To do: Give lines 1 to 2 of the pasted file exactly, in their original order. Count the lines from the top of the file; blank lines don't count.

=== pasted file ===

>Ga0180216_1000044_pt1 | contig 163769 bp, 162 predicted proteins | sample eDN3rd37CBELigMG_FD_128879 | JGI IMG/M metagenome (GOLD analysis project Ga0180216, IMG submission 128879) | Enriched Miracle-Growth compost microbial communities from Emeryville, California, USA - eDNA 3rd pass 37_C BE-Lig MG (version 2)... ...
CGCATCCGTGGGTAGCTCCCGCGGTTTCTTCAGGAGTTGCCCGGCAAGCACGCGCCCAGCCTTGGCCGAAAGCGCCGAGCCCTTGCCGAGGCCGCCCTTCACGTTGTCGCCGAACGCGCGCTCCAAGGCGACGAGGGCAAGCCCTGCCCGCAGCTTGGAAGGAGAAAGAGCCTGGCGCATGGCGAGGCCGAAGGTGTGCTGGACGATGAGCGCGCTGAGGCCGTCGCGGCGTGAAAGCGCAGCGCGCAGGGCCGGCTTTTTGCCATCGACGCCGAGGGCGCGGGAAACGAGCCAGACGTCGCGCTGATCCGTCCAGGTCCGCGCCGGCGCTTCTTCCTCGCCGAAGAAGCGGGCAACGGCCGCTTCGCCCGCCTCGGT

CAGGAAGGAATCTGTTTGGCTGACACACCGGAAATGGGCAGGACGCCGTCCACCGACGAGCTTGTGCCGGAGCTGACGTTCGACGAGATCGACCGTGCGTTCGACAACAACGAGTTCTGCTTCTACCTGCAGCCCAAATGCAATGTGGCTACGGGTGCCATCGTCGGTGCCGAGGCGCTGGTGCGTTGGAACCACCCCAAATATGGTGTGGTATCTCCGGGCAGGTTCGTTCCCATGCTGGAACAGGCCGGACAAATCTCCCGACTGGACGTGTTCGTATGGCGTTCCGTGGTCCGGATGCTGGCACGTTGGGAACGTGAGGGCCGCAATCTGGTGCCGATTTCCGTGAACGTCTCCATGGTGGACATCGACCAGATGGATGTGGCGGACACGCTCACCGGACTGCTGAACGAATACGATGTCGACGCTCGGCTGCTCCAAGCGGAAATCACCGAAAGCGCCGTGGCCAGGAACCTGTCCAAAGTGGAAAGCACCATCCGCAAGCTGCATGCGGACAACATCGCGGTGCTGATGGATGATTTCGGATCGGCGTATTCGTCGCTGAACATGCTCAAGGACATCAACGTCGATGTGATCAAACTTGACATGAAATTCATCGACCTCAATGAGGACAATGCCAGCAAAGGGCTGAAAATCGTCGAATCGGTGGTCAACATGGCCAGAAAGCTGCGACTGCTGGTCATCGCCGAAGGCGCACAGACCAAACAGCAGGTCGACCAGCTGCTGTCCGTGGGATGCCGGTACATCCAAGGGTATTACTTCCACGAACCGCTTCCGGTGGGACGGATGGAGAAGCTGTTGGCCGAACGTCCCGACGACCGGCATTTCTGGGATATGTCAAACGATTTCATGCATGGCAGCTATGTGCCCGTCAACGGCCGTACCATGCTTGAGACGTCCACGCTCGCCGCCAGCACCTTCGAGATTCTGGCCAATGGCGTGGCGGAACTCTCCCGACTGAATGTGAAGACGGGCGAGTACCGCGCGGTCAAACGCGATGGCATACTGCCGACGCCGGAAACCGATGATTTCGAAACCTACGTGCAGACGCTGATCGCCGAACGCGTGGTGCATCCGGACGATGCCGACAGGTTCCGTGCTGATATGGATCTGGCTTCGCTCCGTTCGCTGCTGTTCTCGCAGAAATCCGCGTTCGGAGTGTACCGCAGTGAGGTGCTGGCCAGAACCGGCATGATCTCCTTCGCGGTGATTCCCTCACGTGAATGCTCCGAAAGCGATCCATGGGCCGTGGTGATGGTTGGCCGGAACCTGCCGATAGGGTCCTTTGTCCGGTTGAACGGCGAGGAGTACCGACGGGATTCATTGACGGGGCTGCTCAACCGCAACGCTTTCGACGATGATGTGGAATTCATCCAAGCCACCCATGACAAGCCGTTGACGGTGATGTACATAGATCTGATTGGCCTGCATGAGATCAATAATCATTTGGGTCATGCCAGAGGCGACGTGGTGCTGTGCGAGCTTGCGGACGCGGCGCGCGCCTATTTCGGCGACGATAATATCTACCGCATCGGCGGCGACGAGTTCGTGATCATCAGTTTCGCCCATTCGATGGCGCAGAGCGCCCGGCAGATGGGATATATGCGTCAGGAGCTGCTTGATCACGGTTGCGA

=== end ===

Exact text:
>Ga0180216_1000044_pt1 | contig 163769 bp, 162 predicted proteins | sample eDN3rd37CBELigMG_FD_128879 | JGI IMG/M metagenome (GOLD analysis project Ga0180216, IMG submission 128879) | Enriched Miracle-Growth compost microbial communities from Emeryville, California, USA - eDNA 3rd pass 37_C BE-Lig MG (version 2)... ...
CGCATCCGTGGGTAGCTCCCGCGGTTTCTTCAGGAGTTGCCCGGCAAGCACGCGCCCAGCCTTGGCCGAAAGCGCCGAGCCCTTGCCGAGGCCGCCCTTCACGTTGTCGCCGAACGCGCGCTCCAAGGCGACGAGGGCAAGCCCTGCCCGCAGCTTGGAAGGAGAAAGAGCCTGGCGCATGGCGAGGCCGAAGGTGTGCTGGACGATGAGCGCGCTGAGGCCGTCGCGGCGTGAAAGCGCAGCGCGCAGGGCCGGCTTTTTGCCATCGACGCCGAGGGCGCGGGAAACGAGCCAGACGTCGCGCTGATCCGTCCAGGTCCGCGCCGGCGCTTCTTCCTCGCCGAAGAAGCGGGCAACGGCCGCTTCGCCCGCCTCGGT